We further investigated whether the Li-S battery could operate in short bursts at high current densities (with the purpose of healing the dendritic projections) and then revert back to operation at normal (low) current densities. This is demonstrated in Fig. 3A, indicating that periodic operation at high current densities (~9 mA cm−2) for a limited duration is sufficient to heal the dendrites and substantially improve the CE (Fig. 3B) and to a lesser degree the capacity retention (fig. S20) performance of the battery under regular (~0.75 mA cm−2 current density) operating conditions. The gradual capacity fade over extended cycling (300 charge-discharge steps) observed in Fig. 3A was caused by dissolution of intermediate Li polysulfides into the electrolyte on the cathode (S) side. Such capacity fade is typical of Li-S batteries without polysulfide immobilizers (19) or specialized barrier coatings (20) to prevent polysulfide dissolution.

Fig. 3 Dendrite healing in a Li-S battery.

(A) Cycle stability and CE (highlighted in yellow) of Li-S batteries with and without periodic doses of healing treatment. Blue data points indicate performance of the baseline Li-S cell cycled at ~0.75 mA cm−2 without healing treatment. The red data points are for intermittent healing treatment (at current density of ~9 mA cm−2) applied between the 21st and 50th, 151st and 180th, and 311th and 360th cycles. For the remaining cycles, a current density of ~0.75 mA cm−2 was applied, which is identical to the baseline cell without healing. (B) Comparison of average CE of the Li-S battery when operated at a current density of ~0.75 mA cm-2 with and without the healing treatment. (C) Digital photo of membrane separator in the cycled Li-S batteries after 250 cycles of charge-discharge at a current density of ~0.75 mA cm−2 without the healing treatment. The dashed circle indicates the presence of dendritic Li particles that are impregnated in the separator. (D) Corresponding photo of the membrane separator taken after 360 cycles of charge-discharge with the healing treatment. (E) Morphology of the Li metal electrode surface after the third healing stage [after the 360th charge-discharge cycle indicated in (A) by the dashed circle].

We performed post-cycling characterization of the Li metal electrodes and the membrane separators used in these tests. SEM imaging of the Li anode surface at the end of the third healing step in Fig. 3A (after the 360th charge-discharge cycle) is shown in Fig. 3E. The results indicate a healed (relatively smooth) surface morphology without any sharp dendritic features. It is improbable that such a relatively flat surface could penetrate and punch through the separator membrane. This was confirmed with the optical microscopy images (Fig. 3, C and D) of the separator membrane in the post-cycled state. The membrane from the cell that was cycled at ~0.75 mA cm−2 for 250 charge-discharge steps without any healing treatment showed the presence of prominent dendritic Li deposits that were impregnated into the separator (Fig. 3C). Such Li metal deposits will eventually electrically short the Li-S battery (fig. S21). By contrast, the separator taken from the Li-S cell that was exposed to periodic doses of healing treatment (at ~9 mA cm−2) (Fig. 3A) showed no indication (Fig. 3D) of such Li metal deposits even after extended cycling for 360 charge-discharge steps.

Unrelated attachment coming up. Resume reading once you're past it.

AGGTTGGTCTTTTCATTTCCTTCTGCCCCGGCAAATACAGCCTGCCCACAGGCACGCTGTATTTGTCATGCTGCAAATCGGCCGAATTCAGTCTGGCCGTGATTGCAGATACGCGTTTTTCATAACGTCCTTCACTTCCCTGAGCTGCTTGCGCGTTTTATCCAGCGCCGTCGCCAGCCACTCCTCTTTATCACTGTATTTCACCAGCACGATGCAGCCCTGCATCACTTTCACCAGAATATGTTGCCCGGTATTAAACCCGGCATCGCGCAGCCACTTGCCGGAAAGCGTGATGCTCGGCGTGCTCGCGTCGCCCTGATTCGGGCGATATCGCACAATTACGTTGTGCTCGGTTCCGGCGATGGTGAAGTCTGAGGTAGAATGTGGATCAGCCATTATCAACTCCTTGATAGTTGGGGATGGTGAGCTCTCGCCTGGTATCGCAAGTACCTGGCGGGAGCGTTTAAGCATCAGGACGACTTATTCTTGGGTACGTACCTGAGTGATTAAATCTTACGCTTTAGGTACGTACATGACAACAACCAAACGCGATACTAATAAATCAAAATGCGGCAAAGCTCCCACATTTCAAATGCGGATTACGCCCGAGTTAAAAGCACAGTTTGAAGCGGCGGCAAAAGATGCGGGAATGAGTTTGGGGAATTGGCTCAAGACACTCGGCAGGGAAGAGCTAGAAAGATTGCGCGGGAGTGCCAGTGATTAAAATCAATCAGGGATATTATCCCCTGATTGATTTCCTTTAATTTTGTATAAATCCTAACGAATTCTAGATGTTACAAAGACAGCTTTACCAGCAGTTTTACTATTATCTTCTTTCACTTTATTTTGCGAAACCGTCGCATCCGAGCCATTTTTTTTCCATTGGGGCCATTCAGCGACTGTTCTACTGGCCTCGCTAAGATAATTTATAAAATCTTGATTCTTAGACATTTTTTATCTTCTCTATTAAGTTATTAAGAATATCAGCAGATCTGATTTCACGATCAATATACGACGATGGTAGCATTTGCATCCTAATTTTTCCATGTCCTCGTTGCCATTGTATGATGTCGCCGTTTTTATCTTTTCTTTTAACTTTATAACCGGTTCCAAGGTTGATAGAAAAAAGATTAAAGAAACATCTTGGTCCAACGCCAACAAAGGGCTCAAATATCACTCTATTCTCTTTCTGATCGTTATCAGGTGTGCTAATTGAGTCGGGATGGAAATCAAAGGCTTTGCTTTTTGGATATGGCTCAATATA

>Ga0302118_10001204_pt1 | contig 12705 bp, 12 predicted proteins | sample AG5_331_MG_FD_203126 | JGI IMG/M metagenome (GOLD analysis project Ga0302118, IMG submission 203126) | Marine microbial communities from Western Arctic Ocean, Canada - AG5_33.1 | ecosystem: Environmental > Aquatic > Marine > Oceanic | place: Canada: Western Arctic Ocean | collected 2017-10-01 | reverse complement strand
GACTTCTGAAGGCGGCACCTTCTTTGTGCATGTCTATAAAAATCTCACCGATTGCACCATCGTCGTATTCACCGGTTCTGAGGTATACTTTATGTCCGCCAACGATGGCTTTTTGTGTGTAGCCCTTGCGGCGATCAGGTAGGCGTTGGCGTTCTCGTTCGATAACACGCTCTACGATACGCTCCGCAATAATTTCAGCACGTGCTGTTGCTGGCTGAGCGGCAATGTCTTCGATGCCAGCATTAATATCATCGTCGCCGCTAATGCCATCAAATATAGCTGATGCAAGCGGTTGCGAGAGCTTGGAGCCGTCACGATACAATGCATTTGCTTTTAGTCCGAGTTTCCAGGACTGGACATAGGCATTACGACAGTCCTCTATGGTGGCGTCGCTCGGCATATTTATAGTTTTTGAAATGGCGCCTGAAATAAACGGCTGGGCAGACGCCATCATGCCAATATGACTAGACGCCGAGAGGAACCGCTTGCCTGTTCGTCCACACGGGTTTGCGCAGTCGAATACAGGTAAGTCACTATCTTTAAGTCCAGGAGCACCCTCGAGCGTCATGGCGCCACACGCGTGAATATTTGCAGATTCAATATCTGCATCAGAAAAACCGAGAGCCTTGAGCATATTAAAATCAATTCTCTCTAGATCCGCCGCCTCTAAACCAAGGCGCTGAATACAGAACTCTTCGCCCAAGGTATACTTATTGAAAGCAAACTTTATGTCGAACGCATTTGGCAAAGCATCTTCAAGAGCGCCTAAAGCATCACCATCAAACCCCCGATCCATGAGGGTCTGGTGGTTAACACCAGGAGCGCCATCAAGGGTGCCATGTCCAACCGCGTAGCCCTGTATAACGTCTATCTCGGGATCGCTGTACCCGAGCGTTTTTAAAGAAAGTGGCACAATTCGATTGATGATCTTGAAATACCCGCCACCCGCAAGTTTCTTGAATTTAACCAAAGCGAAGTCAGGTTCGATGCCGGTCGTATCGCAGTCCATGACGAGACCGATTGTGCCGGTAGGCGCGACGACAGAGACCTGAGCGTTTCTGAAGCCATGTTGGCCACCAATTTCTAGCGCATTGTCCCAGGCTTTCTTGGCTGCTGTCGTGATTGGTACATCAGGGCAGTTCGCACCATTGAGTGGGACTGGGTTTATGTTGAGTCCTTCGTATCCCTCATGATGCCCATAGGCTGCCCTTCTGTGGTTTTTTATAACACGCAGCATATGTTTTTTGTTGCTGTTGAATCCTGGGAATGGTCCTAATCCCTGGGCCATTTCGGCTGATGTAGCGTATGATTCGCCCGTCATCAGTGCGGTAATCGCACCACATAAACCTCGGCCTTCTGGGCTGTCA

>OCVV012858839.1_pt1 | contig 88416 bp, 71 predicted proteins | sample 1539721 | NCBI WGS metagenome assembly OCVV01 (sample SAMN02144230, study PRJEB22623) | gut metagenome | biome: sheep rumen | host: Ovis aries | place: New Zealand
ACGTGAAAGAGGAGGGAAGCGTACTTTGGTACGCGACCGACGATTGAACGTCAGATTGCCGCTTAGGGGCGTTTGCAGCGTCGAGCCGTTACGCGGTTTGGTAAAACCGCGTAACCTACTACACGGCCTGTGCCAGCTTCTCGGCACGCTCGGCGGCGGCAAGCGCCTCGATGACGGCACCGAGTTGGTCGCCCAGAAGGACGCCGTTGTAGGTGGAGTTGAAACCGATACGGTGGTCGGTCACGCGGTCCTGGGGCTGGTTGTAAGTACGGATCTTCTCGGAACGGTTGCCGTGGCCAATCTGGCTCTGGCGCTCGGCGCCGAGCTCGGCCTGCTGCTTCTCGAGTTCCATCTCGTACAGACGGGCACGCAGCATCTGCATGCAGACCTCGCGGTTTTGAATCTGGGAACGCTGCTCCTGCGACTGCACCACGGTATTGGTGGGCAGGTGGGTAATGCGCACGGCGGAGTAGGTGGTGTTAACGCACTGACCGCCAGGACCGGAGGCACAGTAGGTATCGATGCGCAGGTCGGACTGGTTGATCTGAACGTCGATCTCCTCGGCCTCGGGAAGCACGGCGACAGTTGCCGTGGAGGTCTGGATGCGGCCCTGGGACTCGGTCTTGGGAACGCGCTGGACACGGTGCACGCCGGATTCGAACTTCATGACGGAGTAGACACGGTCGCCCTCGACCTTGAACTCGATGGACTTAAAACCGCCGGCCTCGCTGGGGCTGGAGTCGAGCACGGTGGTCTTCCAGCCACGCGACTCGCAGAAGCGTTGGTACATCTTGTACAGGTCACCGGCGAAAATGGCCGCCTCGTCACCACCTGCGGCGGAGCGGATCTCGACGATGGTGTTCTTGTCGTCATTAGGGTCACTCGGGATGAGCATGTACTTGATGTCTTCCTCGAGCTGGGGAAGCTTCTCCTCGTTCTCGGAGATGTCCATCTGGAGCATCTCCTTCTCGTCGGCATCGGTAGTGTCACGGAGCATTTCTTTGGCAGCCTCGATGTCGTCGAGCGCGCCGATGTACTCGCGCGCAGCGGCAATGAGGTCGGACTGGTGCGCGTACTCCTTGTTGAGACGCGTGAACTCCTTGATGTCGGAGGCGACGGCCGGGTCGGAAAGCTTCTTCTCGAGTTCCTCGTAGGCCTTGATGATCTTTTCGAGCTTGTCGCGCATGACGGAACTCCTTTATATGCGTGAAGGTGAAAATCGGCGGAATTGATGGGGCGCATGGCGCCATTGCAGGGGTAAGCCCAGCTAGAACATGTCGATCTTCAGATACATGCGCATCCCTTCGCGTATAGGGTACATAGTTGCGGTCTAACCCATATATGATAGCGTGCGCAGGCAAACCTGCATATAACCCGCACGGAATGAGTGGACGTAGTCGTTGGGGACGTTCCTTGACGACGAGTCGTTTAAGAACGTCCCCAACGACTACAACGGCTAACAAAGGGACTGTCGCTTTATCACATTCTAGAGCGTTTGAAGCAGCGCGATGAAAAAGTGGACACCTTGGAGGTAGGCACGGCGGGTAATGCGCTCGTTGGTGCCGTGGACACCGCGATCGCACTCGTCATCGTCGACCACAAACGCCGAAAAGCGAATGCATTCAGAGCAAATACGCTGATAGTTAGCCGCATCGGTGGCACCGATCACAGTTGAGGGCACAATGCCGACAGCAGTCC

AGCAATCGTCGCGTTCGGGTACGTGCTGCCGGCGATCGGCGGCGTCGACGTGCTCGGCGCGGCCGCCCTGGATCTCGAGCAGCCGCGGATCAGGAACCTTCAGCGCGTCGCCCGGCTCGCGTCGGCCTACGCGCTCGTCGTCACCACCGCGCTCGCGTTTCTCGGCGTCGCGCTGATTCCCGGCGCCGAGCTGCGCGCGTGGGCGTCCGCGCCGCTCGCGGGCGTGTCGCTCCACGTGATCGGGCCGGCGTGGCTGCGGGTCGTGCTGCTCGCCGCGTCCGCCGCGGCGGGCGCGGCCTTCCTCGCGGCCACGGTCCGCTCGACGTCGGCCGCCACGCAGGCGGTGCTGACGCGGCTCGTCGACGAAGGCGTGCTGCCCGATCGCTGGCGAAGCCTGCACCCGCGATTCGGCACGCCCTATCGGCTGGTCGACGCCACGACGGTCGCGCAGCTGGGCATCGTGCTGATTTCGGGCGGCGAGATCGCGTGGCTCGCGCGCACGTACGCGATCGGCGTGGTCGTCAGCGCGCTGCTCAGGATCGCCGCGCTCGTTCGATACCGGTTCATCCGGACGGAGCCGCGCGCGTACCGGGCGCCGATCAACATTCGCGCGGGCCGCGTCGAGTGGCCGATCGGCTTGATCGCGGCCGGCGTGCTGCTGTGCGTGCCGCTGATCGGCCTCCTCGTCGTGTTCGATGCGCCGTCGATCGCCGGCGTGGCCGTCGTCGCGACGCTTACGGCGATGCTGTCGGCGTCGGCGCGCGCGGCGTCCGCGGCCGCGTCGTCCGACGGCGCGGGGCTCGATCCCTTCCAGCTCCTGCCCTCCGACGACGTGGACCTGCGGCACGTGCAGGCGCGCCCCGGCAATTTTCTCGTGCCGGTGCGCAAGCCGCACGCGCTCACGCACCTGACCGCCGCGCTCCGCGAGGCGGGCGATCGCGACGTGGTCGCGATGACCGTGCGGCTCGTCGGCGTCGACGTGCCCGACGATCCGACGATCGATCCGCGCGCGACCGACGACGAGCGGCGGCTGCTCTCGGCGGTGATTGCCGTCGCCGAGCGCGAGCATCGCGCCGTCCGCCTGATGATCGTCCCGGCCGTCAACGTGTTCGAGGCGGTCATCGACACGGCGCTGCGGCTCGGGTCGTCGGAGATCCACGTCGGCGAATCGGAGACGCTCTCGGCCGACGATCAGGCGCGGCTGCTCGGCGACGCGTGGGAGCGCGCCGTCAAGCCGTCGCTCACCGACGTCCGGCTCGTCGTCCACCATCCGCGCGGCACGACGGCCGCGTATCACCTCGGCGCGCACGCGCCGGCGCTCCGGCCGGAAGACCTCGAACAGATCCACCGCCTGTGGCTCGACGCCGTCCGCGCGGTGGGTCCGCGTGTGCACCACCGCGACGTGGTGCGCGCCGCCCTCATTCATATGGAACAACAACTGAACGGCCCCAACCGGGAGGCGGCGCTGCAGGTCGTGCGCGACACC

An important practical consideration for the healing strategy presented here is the time taken for the healing to be complete. When high current density is applied, there is an initial drop (fig. S22A) in the CE as the dendritic surface and SEI reconstructs. Subsequently, as the surface smoothens (fig. S22B) and stabilizes, the CE rises back up to a high value. The healing time can be inferred from the time (~2 to 3 hours in fig. S22A) that it takes for the CE to recover back to a high value after the initial dip. This healing time is expected to vary as a function of the applied current density. In addition to duration of healing, the frequency at which the healing treatment is repeated is also an important parameter, especially for minimizing the drying of the electrolyte. Our results showcase a promising path toward the effective deployment of Li metal electrodes in rechargeable batteries.

Supplementary Materials

Materials and Methods

Supplementary Text

Figs. S1 to S22

Tables S1 and S2

References (2125)

References and Notes

  1. Materials and methods are available as supplementary materials.
Acknowledgments: Funding: N.K. acknowledges support from the U.S. National Science Foundation (awards 1234641, 1435783, 1510828, and 1608171) and the John A. Clark and Edward T. Crossan endowed Chair Professorship at the Rensselaer Polytechnic Institute. J.S. acknowledges the support from U.S. National Science Foundation under award CMMI 1635520. Author contributions: L.L. performed electrochemical testing and materials characterization; Y.W. contributed to interpreting the healing mechanism; L.L. and N.K. performed modeling of dendrite nucleation; S.B., N.K., and Y.S. carried out MD simulations; L.L., Y.W., Z.C., and J.S. carried out in situ optical imaging; L.L., P.H., and B.W. carried out x-ray photoelectron spectroscopy and XRD analysis; N.K. and S.N. carried out computational thermal modeling; and L.L., S.B., Y.S., S.N., and N.K. wrote the paper. The project was directed and supervised by N.K. Competing interests: Authors have no competing interests. Data and materials availability: All data are available in the manuscript or the supplementary materials.